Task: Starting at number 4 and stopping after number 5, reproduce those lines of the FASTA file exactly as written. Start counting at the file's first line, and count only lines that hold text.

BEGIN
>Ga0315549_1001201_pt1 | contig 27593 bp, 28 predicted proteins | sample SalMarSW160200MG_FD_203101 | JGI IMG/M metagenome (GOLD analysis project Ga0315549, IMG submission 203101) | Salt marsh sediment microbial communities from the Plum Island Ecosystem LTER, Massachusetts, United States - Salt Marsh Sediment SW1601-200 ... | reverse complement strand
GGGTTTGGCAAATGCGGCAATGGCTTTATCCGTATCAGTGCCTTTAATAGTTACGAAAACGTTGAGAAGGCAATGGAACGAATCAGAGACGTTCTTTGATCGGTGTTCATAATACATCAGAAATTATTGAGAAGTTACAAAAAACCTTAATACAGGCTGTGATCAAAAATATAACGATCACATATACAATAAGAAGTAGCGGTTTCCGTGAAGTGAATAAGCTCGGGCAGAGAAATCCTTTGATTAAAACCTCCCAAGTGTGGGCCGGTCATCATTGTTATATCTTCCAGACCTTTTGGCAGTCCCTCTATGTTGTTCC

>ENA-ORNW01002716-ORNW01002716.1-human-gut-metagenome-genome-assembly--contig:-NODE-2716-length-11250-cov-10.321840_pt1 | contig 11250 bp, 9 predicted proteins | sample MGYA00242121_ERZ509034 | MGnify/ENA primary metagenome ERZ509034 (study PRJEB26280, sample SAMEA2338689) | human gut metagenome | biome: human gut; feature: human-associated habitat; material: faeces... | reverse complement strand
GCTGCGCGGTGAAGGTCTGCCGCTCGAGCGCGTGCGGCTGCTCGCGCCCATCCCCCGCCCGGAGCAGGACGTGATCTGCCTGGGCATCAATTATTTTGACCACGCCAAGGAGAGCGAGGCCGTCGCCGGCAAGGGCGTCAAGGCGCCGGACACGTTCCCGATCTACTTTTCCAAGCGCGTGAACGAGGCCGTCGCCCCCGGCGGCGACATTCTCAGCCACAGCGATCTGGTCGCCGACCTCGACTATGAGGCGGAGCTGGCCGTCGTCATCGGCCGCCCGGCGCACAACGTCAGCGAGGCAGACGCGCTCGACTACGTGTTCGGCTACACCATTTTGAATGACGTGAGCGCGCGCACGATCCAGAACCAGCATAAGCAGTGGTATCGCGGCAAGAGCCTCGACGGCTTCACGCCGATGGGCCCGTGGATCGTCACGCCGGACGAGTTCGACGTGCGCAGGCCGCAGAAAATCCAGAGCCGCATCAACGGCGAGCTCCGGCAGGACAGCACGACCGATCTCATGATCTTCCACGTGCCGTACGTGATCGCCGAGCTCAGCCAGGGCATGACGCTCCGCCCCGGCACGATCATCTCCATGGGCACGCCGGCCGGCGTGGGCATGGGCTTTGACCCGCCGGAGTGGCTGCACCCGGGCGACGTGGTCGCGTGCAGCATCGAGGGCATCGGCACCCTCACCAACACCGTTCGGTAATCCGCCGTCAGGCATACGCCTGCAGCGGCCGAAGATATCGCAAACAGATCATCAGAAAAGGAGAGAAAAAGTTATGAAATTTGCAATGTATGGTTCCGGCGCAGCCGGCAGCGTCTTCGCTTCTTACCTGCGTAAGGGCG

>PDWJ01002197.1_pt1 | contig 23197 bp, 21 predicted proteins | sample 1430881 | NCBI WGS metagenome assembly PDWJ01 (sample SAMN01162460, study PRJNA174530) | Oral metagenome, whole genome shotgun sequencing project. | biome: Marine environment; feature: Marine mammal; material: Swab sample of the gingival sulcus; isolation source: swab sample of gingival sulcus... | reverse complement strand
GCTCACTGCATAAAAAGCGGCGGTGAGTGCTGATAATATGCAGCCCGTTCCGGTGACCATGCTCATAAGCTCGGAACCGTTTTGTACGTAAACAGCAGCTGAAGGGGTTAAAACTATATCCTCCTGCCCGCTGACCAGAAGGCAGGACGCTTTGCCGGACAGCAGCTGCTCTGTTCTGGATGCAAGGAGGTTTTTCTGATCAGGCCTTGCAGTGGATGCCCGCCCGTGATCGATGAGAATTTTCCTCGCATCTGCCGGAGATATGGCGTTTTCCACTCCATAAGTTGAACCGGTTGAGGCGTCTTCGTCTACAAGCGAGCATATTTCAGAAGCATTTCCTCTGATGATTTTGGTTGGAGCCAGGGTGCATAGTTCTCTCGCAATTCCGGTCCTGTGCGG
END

GCTGCGCGGTGAAGGTCTGCCGCTCGAGCGCGTGCGGCTGCTCGCGCCCATCCCCCGCCCGGAGCAGGACGTGATCTGCCTGGGCATCAATTATTTTGACCACGCCAAGGAGAGCGAGGCCGTCGCCGGCAAGGGCGTCAAGGCGCCGGACACGTTCCCGATCTACTTTTCCAAGCGCGTGAACGAGGCCGTCGCCCCCGGCGGCGACATTCTCAGCCACAGCGATCTGGTCGCCGACCTCGACTATGAGGCGGAGCTGGCCGTCGTCATCGGCCGCCCGGCGCACAACGTCAGCGAGGCAGACGCGCTCGACTACGTGTTCGGCTACACCATTTTGAATGACGTGAGCGCGCGCACGATCCAGAACCAGCATAAGCAGTGGTATCGCGGCAAGAGCCTCGACGGCTTCACGCCGATGGGCCCGTGGATCGTCACGCCGGACGAGTTCGACGTGCGCAGGCCGCAGAAAATCCAGAGCCGCATCAACGGCGAGCTCCGGCAGGACAGCACGACCGATCTCATGATCTTCCACGTGCCGTACGTGATCGCCGAGCTCAGCCAGGGCATGACGCTCCGCCCCGGCACGATCATCTCCATGGGCACGCCGGCCGGCGTGGGCATGGGCTTTGACCCGCCGGAGTGGCTGCACCCGGGCGACGTGGTCGCGTGCAGCATCGAGGGCATCGGCACCCTCACCAACACCGTTCGGTAATCCGCCGTCAGGCATACGCCTGCAGCGGCCGAAGATATCGCAAACAGATCATCAGAAAAGGAGAGAAAAAGTTATGAAATTTGCAATGTATGGTTCCGGCGCAGCCGGCAGCGTCTTCGCTTCTTACCTGCGTAAGGGCG

>PDWJ01002197.1_pt1 | contig 23197 bp, 21 predicted proteins | sample 1430881 | NCBI WGS metagenome assembly PDWJ01 (sample SAMN01162460, study PRJNA174530) | Oral metagenome, whole genome shotgun sequencing project. | biome: Marine environment; feature: Marine mammal; material: Swab sample of the gingival sulcus; isolation source: swab sample of gingival sulcus... | reverse complement strand